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- Subject: [pct-l] suggestions
- From: Karl Brandt <firstname.lastname@example.org>
- Date: Tue, 7 Mar 2000 17:46:16 -0800 (PST)
On Sat, 4 Mar 2000, CMountainDave@aol.com wrote:
> A few suggestions from my 1999 thru hike:
> You don't need a tent in S. cal. no bugs and very little inclement weather
> first 700 miles. A good idea to have one thereon
I'll agree with that. Just take the time to test out your tarp or
whatever alternative you choose ahead of time. You don't want to be
pitching a tarp for the first time when that odd storm is rolling through.
> Internal pack vs. external. Tweedle dum and Tweedle dee. Have used both
> extensively and can't tell the difference.
I used both [not at the same time] on my thru-hike. Use what works for
you. An external *might* be a little cooler in So.Cal. because of the air
circulation on your back. An internal *might* be better going through the
Sierras because of the added agility you'll get. The differences are
slight enough not to really matter. Use what works for you.
> Don't miss Vermilion Valley Resort. Best layover of all.
I'll second that.
> Callahan's near Ashland - can stay in barn loft for free.
> Best bug protection - long sleeve shirt and pants
Don't forget a head net. I thought they were ridiculous before I used one
but wouldn't have traded mine in for anything in the Sierras.
> Won't say anything about boots. You won't listen anyway. You'll just have
> to find out the hard way that fabric boots suck
Sorry, but I can't agree at all. Two pair of Vasque Clarion Impacts lasted
me the whole way. My podiatrist tells me that I have loose ankles and need
some support. My experiences with sneakers confirms this.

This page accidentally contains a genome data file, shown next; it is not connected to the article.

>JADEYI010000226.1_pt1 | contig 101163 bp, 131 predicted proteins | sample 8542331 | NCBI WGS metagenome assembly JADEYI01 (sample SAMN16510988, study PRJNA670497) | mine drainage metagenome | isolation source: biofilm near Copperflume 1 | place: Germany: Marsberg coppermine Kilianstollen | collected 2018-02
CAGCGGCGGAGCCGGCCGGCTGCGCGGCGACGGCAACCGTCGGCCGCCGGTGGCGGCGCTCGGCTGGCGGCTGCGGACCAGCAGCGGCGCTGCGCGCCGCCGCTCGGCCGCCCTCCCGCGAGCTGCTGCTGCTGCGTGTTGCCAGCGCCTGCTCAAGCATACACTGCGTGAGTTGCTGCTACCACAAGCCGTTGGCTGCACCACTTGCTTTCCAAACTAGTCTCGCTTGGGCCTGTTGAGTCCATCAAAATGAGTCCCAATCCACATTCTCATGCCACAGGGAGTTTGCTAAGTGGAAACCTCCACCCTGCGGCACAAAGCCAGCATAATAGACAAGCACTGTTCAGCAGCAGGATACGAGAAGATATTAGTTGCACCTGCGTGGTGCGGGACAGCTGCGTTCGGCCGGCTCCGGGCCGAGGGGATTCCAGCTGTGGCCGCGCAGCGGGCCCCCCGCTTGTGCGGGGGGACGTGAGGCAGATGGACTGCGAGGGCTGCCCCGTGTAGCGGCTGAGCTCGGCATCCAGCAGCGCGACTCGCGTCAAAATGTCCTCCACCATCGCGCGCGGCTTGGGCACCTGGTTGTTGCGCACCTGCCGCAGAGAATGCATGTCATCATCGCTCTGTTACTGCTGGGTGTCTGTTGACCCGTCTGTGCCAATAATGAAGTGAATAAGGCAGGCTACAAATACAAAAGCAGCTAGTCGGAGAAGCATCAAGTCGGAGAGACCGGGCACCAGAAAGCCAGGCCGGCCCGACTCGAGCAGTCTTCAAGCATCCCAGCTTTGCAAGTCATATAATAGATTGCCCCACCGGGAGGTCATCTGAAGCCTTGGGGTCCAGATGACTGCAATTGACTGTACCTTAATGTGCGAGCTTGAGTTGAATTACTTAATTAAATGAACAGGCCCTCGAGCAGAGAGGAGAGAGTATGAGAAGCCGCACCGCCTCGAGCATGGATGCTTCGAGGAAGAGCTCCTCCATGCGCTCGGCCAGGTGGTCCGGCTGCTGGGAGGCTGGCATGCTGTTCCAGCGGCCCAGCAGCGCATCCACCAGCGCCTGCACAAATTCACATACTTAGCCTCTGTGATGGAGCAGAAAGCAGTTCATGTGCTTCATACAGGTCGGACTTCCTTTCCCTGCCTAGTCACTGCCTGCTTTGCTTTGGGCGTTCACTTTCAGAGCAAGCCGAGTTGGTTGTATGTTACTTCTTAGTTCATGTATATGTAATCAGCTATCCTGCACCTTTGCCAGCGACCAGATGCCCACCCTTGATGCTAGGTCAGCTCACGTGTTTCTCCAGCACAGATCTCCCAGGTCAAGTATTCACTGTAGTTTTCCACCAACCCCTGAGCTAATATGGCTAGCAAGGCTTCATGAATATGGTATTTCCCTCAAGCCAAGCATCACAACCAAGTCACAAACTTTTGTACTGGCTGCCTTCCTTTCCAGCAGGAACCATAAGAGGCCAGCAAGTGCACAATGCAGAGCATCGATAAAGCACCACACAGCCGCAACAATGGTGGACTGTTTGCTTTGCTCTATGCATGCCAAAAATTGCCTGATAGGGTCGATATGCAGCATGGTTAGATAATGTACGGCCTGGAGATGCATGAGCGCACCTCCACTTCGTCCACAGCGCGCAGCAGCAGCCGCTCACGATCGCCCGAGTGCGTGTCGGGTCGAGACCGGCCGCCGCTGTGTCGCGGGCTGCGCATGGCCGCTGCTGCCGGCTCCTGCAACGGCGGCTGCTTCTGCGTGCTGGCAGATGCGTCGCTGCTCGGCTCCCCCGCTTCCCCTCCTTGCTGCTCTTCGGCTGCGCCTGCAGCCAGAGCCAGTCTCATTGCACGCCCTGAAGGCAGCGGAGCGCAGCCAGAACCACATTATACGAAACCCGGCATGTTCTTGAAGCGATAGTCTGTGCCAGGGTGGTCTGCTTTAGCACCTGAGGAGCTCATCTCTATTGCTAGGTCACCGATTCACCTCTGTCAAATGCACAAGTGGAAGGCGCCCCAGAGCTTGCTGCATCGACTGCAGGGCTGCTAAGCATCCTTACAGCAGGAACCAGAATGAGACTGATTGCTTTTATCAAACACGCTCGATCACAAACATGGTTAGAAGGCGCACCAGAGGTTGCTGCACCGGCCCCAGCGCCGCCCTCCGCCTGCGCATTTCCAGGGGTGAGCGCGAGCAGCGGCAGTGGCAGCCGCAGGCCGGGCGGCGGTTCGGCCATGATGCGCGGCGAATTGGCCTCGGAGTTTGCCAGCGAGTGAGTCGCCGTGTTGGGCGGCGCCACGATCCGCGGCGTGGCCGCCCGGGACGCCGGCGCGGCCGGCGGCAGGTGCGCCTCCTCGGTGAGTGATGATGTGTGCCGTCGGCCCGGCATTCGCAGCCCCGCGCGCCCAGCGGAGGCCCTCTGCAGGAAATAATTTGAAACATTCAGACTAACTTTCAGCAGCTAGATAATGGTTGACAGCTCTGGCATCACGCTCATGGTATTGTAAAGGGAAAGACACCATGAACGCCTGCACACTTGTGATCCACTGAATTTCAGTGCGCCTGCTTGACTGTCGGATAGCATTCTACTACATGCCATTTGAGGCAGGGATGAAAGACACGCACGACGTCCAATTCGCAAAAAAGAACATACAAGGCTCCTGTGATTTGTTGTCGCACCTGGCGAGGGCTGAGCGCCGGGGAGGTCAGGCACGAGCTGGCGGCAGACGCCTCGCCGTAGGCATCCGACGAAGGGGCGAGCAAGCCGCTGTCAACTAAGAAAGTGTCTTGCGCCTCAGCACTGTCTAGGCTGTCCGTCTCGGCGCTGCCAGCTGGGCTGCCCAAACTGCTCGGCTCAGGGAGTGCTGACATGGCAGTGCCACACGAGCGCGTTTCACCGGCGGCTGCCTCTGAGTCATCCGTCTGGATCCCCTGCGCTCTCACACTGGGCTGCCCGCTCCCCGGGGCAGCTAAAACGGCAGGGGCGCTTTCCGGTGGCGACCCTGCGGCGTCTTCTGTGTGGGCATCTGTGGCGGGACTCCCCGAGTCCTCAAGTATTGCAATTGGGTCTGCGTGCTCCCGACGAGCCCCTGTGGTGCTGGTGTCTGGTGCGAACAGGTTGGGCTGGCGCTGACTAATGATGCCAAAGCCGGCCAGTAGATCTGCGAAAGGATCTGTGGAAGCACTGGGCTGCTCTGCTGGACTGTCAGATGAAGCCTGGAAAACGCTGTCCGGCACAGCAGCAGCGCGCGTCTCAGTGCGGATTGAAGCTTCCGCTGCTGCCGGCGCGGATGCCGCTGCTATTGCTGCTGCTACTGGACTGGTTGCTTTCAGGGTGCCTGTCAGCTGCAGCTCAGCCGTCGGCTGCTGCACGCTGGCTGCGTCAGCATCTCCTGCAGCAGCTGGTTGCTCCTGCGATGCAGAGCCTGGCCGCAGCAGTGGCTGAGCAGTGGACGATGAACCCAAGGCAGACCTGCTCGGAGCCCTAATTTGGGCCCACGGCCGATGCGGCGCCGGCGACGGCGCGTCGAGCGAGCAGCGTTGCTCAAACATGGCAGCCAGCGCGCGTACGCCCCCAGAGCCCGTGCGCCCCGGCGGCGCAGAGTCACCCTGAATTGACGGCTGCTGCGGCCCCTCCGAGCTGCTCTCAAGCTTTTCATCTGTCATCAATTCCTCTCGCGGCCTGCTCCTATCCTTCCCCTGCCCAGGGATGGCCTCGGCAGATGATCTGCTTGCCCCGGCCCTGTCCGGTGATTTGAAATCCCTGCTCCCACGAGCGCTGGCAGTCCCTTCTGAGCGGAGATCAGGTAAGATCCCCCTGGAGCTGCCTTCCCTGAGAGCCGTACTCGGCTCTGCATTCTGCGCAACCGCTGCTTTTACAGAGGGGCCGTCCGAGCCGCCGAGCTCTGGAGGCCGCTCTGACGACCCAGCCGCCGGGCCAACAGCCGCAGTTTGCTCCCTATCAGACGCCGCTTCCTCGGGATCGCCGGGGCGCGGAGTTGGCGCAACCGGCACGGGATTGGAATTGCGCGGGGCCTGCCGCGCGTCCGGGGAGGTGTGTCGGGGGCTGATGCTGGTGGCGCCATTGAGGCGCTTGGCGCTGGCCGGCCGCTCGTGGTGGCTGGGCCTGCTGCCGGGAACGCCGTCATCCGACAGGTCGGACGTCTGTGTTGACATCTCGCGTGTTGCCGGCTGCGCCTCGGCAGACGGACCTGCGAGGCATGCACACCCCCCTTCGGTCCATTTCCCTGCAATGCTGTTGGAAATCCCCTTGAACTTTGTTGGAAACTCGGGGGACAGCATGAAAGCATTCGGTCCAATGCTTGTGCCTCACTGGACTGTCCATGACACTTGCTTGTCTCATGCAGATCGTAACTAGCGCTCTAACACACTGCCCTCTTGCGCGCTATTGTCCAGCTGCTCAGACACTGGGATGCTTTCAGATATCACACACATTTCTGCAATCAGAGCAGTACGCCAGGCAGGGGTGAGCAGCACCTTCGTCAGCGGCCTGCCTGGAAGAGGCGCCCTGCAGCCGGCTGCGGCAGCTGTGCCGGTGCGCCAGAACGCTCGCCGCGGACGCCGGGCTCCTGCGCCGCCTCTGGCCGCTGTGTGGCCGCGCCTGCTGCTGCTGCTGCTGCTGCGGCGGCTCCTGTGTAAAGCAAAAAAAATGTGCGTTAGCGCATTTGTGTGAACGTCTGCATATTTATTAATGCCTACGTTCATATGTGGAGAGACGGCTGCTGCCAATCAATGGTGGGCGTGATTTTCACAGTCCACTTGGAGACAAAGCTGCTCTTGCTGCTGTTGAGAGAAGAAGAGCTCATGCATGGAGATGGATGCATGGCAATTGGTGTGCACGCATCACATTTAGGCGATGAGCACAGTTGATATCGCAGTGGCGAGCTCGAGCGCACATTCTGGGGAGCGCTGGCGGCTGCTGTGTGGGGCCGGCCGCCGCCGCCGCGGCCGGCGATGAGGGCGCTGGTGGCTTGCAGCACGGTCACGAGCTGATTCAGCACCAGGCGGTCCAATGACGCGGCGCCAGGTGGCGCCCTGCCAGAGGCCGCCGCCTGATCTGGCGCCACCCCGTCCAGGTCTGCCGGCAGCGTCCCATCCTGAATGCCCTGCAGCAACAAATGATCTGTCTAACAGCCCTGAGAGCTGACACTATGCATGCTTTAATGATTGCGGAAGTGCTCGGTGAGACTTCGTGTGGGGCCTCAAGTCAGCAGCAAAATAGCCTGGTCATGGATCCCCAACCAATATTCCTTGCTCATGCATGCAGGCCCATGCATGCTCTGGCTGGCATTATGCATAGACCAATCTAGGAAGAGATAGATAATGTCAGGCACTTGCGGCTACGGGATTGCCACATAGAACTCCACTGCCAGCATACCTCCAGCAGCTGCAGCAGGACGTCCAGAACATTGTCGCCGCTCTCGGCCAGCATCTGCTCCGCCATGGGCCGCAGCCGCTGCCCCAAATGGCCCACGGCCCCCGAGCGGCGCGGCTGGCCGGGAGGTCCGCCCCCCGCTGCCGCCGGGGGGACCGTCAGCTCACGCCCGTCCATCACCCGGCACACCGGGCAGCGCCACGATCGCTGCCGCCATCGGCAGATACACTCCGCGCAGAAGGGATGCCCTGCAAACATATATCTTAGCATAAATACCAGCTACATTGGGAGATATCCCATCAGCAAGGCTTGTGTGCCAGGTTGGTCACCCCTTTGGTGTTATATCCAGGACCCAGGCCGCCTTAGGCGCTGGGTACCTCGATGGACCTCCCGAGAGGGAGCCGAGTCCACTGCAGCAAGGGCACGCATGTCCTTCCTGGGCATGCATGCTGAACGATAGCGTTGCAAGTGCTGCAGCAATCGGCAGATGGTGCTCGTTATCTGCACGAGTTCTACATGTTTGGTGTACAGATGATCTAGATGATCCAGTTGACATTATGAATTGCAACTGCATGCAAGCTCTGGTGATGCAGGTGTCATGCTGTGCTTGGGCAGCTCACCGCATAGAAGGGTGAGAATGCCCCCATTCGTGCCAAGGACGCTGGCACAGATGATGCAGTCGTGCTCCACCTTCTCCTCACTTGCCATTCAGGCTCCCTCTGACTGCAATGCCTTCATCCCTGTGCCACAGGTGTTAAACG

Incidentally, it's not a bad idea to see a podiatrist before you go even
if you've never had foot problems before. I developed sore arches about
the time I entered Oregon. The arch supports I wear now would have
> Your worst enemy is going to be that voice that say's,"why am I doing this"
> The only way to defeat him is to refuse to listen to him.
Most definitely! Poor gear selection won't keep you from reaching your
goals. If you really messed it up, you can always make adjustments along
the way. Try and stay focused on your whatever your goals may be. If you
want to get to Canada, keep reminding yourself that when you're tempted to
stop early or take an extra day in town. If you don't care about how much
of the trail you complete this year and just want to spend a few months
on the trail, then do what you have to to have fun.
It's important to remember that you're going to have good and bad days. If
you've been having a bad day or two or even a week or so, the trail has a
magic way of getting better. I suffered a lot of doldrums in northern
California and considered quitting. Now, I wouldn't trade my experiences
in Oregon or Washington for anything.
Just a couple of other random thoughts...
Distribute pre-addressed post cards with mailing dates to your friends and
family. 4"x6" index cards work well. You'll still only get about half of
them sent to you but at least you'll get some mail. It's easy for people
to forget about you out there. Any little word from home will be like gold
Have money with you when you get to Stehekin. The bakery is on the way
into town and waiting until you get your resupply package will be
intolerable. Really, the bakery alone is worth the 2500+ mile walk. :-)
Don't be afraid to take side trips. A little peak bagging might just be
what you need to boost your spirits. I'll even offer a few suggestions;
San Jancito, if it's clear of snow; Olanche Peak, the southern sentinal of
the Sierras; Sonora Peak, last thing over 11,000' until Shasta and it's
easy; Sierra Buttes lookout, the northern sentinal of the Sierras;
Mt. Thielson, again it's easy enough.
Good luck out there. I wish I was going along.
Karl "Birdman" Brandt PCT97 LT98 (650) 363-1350
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